The Call is a lie. You’re never ready for The Call when you get The Call.
I got The Call again early this year. This time, it was from my friend Kelly. Kelly is a runner. A really, really, really fast runner. I’m a runner too, in the way that roller skates and Lamborghinis are both means of transportation. She’s the Lamborghini, if you catch my drift. You could watch two whole Simpsons episodes in the time between her marathon finish and mine.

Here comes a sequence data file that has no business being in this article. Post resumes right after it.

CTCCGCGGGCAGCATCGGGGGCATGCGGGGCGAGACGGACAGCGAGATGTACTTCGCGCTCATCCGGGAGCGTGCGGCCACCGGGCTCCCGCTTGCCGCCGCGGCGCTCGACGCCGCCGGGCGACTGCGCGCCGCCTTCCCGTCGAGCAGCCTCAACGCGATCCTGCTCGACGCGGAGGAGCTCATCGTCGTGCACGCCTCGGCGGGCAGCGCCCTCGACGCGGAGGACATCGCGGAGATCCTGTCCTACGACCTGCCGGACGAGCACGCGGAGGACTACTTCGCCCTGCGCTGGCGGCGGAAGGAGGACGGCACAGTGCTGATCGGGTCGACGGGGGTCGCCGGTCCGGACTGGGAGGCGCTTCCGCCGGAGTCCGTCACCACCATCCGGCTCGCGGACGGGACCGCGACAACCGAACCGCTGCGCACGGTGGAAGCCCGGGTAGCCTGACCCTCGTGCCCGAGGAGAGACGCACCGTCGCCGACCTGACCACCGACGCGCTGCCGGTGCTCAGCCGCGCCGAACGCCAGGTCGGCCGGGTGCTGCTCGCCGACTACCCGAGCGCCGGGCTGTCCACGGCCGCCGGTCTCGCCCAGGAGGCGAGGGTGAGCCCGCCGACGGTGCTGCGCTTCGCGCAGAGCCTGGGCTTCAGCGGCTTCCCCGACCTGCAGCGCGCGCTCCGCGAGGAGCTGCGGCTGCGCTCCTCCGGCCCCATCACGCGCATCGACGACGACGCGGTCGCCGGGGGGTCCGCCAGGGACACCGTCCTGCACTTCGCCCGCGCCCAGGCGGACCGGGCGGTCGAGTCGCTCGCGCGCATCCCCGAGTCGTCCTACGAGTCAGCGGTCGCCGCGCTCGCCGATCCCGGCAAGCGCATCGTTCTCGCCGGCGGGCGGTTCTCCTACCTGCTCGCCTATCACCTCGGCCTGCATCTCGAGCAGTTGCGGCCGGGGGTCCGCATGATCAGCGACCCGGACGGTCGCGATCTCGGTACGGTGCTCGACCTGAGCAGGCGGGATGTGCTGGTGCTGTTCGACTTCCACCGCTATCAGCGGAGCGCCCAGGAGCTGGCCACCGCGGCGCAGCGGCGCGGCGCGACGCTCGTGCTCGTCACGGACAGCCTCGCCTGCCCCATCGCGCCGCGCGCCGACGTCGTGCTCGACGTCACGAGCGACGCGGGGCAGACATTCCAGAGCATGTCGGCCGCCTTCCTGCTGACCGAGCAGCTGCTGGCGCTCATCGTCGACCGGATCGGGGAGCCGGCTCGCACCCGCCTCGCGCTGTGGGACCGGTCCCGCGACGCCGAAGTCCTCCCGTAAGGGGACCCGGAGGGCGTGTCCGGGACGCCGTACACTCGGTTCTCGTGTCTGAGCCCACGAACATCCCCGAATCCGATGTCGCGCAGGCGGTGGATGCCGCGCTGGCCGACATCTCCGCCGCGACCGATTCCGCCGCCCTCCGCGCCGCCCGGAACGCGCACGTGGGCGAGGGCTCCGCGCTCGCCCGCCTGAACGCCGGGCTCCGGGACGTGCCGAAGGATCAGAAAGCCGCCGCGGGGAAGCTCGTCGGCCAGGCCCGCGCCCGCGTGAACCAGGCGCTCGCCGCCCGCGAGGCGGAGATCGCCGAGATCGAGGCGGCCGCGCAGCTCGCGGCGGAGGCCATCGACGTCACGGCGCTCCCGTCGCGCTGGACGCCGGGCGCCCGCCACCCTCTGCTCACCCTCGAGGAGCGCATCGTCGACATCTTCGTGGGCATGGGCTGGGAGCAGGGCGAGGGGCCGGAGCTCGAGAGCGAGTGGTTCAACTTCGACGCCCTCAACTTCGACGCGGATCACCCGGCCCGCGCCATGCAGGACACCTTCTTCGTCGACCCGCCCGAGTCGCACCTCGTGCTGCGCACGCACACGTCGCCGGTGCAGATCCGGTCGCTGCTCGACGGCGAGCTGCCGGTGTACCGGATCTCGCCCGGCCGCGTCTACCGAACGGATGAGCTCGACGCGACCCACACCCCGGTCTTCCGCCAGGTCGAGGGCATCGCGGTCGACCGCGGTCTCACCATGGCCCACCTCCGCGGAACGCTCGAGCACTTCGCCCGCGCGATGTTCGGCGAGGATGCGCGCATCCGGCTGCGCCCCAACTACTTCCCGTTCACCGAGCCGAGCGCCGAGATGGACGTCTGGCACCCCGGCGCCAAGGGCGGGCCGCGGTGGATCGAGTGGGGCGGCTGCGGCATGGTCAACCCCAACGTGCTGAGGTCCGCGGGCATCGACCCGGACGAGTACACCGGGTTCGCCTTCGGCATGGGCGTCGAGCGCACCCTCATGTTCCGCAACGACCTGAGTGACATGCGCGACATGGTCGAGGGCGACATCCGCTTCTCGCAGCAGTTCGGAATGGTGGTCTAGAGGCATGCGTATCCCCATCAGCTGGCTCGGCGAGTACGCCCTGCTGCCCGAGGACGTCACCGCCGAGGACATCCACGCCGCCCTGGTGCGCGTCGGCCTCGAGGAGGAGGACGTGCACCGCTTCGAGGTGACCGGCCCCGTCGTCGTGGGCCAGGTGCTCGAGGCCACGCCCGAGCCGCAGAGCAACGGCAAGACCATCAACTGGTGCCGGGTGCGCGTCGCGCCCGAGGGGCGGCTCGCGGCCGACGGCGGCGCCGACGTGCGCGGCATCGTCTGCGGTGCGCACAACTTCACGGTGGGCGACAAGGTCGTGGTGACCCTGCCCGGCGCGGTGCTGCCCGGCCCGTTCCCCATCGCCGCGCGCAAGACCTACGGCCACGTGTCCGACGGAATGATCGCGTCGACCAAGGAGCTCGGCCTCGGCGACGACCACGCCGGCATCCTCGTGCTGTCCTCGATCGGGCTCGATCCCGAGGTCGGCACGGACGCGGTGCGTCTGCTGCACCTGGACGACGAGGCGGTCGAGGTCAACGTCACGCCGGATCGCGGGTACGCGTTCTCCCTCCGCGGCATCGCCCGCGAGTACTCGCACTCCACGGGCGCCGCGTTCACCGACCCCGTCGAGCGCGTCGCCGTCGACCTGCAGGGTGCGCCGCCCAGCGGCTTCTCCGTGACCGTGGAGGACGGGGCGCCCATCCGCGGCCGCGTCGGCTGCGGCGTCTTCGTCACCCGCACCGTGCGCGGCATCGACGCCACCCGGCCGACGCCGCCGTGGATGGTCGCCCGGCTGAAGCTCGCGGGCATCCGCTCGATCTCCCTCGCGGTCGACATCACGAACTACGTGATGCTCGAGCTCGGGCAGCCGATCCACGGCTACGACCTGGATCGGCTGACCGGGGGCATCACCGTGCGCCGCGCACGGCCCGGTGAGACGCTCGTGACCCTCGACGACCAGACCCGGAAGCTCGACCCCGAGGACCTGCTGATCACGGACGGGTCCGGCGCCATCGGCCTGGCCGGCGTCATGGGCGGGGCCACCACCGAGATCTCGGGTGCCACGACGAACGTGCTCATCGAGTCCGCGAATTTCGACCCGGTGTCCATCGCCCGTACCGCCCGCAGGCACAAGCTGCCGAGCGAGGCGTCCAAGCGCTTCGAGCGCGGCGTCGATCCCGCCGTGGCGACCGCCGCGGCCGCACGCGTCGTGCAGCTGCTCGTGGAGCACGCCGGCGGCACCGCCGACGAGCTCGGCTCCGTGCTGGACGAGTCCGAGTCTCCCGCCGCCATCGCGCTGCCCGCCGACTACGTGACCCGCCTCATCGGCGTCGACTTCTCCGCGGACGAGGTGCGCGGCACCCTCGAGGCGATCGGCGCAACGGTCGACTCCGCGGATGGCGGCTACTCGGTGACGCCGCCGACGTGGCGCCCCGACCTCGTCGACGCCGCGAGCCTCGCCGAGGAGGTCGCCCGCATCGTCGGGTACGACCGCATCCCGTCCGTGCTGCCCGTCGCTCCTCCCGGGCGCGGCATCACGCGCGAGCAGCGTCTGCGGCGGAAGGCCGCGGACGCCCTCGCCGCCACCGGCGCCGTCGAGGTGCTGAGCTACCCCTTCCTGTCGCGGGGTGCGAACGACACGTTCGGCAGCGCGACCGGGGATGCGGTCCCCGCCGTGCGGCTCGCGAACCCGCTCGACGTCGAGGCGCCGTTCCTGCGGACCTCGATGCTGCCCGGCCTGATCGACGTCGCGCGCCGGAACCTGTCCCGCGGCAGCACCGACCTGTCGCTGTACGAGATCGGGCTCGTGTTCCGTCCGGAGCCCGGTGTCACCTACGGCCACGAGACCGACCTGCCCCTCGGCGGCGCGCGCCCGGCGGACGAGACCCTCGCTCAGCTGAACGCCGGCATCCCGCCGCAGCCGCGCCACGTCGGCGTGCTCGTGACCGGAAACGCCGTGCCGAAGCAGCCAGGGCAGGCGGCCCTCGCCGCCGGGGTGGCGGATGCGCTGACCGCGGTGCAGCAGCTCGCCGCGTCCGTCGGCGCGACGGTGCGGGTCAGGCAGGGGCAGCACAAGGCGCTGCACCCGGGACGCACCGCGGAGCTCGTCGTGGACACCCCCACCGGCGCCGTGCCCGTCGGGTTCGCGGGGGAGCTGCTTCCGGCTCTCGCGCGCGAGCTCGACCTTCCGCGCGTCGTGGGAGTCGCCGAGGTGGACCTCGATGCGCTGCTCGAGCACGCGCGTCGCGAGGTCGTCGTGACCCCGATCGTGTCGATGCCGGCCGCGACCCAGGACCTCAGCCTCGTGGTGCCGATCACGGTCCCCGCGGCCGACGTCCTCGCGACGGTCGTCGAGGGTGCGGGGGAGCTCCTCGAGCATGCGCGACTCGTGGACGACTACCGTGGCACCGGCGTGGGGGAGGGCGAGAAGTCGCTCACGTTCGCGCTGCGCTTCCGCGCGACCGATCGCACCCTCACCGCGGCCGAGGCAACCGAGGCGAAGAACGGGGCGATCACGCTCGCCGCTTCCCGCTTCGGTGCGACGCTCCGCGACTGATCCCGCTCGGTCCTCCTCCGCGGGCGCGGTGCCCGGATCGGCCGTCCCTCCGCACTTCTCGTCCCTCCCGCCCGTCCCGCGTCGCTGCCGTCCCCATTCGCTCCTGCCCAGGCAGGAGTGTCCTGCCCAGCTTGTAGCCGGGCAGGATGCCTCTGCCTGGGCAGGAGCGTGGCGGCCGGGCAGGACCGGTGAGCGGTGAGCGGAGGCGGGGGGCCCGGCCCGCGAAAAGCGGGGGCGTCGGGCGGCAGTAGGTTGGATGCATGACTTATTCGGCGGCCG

Nevertheless, we’d been talking of entering an ultramarathon together. We’d both done several ultras before. I’d done a few in the 40-mile range; she’d just finished a 50-miler. It’s fun for people like us [read: lunatics]. Marathoners usually know their personal record (PR) to the second. Ultramarathoners are the hippies of the running world. The courses are very different from one another in terrain and elevation gain, so having a PR is a bit absurd. There is competitive racing, but you’re also dependent on your competitors for pacing, companionship through the hours of running, and a watchful eye for injury or illness. The people who do well in ultras are those for whom the moment of struggle, of overcoming fears, pain, and their body’s limitations when it’s screaming at them to stop, is a joyous experience. A shared joyous experience. It’s common to feel just as happy to see someone else finish as it is to cross the finish line yourself.